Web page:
The US published picture book My Name Was Hussein narrates both in words and pictures the childhood memories of Hristo Kyuchukov. The author recounts his family’s experience during the process of renaming of all citizens with Muslim names in the so-called Vǎzroditelen proces in Communist Bulgaria. The illustrations are by Allan Eitzen.
The book can be seen as following into two parts. The first describes the happy life of the extended family in the Romani mahala, particularly the Ramadan celebration customs, while the second recounts how everything is turned upside down when the family is forced to change their Muslim names to Bulgarian (Christian) ones.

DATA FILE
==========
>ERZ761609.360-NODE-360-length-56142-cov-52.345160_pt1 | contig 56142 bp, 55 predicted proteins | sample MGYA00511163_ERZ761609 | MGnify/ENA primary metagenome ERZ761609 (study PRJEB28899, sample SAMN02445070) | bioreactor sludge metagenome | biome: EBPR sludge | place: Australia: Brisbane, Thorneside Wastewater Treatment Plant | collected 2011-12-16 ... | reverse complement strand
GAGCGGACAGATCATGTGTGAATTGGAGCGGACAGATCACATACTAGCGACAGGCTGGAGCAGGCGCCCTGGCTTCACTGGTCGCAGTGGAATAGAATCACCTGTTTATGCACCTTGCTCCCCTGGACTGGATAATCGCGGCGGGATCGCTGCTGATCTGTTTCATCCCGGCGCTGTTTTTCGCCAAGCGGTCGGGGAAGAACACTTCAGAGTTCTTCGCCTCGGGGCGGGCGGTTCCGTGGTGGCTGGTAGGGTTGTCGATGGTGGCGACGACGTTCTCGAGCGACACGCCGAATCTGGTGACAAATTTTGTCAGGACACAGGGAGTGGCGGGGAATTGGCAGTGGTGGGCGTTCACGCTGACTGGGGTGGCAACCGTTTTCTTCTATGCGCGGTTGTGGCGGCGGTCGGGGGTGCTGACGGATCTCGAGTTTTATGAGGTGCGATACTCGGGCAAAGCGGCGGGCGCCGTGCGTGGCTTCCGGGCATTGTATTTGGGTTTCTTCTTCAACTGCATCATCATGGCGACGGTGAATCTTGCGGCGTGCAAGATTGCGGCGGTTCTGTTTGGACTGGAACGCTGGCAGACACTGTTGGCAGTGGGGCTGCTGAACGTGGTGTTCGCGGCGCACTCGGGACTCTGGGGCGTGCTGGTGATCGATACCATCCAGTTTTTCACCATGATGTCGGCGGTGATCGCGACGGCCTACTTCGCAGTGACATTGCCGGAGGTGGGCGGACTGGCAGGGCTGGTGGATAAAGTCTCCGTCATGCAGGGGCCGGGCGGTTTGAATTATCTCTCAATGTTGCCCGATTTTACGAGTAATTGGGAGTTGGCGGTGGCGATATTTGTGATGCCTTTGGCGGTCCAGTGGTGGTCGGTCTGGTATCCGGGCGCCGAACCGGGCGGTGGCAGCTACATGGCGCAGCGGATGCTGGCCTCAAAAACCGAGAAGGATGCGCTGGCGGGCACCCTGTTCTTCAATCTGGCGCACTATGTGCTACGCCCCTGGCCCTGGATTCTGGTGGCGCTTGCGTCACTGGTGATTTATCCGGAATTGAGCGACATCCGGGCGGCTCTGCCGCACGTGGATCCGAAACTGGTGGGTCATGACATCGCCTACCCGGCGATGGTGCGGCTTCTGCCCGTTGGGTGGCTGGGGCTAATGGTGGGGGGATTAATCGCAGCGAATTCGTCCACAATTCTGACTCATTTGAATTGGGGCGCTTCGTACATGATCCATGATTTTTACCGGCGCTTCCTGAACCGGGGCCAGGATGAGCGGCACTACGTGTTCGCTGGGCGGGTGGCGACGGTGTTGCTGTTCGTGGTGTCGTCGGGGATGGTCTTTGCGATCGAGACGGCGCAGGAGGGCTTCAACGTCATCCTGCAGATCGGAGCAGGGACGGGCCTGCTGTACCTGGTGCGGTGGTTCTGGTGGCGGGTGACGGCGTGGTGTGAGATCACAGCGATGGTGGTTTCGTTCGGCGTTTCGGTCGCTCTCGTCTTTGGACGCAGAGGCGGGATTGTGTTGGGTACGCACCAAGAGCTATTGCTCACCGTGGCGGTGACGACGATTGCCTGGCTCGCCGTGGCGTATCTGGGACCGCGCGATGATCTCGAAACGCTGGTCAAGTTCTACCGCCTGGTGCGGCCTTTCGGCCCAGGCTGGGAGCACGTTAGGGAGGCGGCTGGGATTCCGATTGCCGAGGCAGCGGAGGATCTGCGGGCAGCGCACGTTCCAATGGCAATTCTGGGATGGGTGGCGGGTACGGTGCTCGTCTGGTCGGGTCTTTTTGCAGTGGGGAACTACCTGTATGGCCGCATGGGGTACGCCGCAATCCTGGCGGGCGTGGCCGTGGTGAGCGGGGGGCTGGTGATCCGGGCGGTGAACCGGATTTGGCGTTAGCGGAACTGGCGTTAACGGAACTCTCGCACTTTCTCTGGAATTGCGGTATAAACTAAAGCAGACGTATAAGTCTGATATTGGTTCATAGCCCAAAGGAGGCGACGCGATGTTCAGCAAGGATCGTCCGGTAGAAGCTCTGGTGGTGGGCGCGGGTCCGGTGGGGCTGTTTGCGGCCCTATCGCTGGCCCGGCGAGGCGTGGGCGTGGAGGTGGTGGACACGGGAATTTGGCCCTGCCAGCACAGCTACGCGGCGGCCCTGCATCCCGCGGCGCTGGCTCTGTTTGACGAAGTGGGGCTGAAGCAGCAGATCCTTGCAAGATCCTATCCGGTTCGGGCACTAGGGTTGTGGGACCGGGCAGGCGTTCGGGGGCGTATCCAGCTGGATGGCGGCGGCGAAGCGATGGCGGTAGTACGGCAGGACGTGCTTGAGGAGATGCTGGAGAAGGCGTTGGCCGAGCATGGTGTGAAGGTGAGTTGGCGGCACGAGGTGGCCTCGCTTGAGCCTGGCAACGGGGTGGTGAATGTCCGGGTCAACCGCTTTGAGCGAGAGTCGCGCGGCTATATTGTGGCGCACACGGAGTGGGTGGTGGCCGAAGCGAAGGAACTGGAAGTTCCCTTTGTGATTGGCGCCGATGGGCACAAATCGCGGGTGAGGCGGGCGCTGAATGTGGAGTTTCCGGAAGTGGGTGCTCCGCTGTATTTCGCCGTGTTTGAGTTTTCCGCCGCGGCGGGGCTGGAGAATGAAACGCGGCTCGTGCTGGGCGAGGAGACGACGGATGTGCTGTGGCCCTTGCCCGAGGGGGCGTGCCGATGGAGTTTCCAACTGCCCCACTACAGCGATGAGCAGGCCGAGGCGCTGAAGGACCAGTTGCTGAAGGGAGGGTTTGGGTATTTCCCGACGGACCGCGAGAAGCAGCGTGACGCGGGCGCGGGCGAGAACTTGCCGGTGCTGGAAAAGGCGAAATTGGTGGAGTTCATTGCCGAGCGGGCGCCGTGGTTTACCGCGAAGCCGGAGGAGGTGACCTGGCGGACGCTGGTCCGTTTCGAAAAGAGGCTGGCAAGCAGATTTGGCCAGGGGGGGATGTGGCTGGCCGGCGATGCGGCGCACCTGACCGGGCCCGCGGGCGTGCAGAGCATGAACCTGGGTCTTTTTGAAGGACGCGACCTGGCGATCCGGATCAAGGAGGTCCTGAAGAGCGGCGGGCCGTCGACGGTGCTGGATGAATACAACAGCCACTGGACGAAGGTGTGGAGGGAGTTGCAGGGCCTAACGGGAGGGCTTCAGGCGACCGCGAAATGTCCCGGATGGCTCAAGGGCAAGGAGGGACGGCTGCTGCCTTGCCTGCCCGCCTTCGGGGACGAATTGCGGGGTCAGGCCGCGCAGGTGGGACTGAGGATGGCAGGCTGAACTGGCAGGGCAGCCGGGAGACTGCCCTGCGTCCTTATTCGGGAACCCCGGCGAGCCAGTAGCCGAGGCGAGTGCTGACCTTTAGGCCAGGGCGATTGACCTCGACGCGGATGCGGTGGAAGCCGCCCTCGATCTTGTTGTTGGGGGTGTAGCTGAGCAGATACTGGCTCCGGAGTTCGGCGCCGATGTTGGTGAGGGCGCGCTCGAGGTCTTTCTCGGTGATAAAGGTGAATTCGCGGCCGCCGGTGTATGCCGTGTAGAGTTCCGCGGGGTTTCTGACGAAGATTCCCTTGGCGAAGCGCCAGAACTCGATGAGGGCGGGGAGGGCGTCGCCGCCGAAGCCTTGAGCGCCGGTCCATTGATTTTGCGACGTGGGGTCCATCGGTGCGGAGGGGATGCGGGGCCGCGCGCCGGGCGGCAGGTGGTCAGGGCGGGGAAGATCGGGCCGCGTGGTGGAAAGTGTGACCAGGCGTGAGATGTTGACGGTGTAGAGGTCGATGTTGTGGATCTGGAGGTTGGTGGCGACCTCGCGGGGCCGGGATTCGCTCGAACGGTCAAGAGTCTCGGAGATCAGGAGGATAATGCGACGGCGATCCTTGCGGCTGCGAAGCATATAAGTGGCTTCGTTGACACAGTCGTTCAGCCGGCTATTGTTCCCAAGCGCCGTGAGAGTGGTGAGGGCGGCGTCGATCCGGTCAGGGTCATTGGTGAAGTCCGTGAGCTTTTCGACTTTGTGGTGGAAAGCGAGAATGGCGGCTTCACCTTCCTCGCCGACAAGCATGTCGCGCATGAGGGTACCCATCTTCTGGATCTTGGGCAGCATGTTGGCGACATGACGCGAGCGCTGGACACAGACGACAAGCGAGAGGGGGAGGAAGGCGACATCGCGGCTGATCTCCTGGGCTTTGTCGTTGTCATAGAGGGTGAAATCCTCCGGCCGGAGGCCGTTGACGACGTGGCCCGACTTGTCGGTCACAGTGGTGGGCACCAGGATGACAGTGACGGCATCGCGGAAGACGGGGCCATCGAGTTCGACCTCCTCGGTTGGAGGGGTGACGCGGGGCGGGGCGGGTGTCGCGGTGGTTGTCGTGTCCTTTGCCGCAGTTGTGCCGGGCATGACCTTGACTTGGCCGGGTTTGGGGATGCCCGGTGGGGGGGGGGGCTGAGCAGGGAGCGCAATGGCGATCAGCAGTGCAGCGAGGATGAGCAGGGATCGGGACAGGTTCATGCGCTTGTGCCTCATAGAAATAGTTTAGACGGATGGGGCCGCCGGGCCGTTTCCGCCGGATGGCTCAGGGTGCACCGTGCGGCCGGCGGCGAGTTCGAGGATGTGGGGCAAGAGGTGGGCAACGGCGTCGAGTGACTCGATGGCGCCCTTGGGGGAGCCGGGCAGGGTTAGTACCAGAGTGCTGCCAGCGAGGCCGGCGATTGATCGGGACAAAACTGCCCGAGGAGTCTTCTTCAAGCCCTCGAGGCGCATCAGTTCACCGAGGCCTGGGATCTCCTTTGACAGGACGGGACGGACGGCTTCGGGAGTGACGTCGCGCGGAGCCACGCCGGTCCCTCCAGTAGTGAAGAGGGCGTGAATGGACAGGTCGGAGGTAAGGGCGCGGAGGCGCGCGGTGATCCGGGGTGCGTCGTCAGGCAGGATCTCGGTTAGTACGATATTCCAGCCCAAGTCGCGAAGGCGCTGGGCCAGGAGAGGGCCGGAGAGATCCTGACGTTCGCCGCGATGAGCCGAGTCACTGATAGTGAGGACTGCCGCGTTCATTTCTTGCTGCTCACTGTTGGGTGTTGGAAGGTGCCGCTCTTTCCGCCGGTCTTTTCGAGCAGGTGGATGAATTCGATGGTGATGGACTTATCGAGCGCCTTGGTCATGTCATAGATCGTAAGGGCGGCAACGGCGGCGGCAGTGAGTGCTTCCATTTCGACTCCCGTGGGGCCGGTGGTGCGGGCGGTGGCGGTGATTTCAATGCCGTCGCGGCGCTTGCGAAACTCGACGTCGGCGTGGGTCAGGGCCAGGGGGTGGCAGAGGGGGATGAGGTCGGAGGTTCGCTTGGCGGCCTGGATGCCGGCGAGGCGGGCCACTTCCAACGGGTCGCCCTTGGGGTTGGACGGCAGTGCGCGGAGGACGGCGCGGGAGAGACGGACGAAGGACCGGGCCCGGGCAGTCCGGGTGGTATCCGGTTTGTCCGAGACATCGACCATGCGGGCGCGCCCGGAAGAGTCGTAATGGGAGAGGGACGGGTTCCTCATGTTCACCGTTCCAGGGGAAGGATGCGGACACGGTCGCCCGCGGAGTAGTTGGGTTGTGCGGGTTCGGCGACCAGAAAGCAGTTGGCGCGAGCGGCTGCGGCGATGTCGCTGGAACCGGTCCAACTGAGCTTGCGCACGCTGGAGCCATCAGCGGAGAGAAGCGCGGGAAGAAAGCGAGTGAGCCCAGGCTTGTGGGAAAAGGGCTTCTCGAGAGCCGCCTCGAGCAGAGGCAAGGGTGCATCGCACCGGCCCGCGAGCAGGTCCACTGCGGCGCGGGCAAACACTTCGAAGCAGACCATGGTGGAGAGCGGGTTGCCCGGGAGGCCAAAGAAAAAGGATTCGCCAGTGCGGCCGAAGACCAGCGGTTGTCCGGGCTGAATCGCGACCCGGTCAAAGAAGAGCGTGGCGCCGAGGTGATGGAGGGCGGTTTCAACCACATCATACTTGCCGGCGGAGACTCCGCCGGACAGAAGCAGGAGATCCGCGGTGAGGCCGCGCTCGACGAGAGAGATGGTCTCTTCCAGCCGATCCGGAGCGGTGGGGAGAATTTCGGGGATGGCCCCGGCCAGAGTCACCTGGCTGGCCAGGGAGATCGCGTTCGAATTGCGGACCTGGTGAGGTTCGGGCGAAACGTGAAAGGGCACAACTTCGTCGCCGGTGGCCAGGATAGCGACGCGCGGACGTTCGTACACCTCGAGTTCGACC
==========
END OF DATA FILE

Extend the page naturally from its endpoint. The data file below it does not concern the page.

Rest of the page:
Through the eyes of the child and using the first-person narrative, the author depicts one of the most traumatic episodes in Communist Bulgaria, which saw the culmination of the decades-long policy of trying to ‘erase’ the Muslim (that is, Turkish) heritage and turning all Bulgarian citizens into ethnic Bulgarians. All Bulgarian Muslim Roma were affected, too. The book is not only about the shock and the trauma but also about the strength of identity, adaptation and resistance (at home the families continued to cherish their customs and continued to use their original names).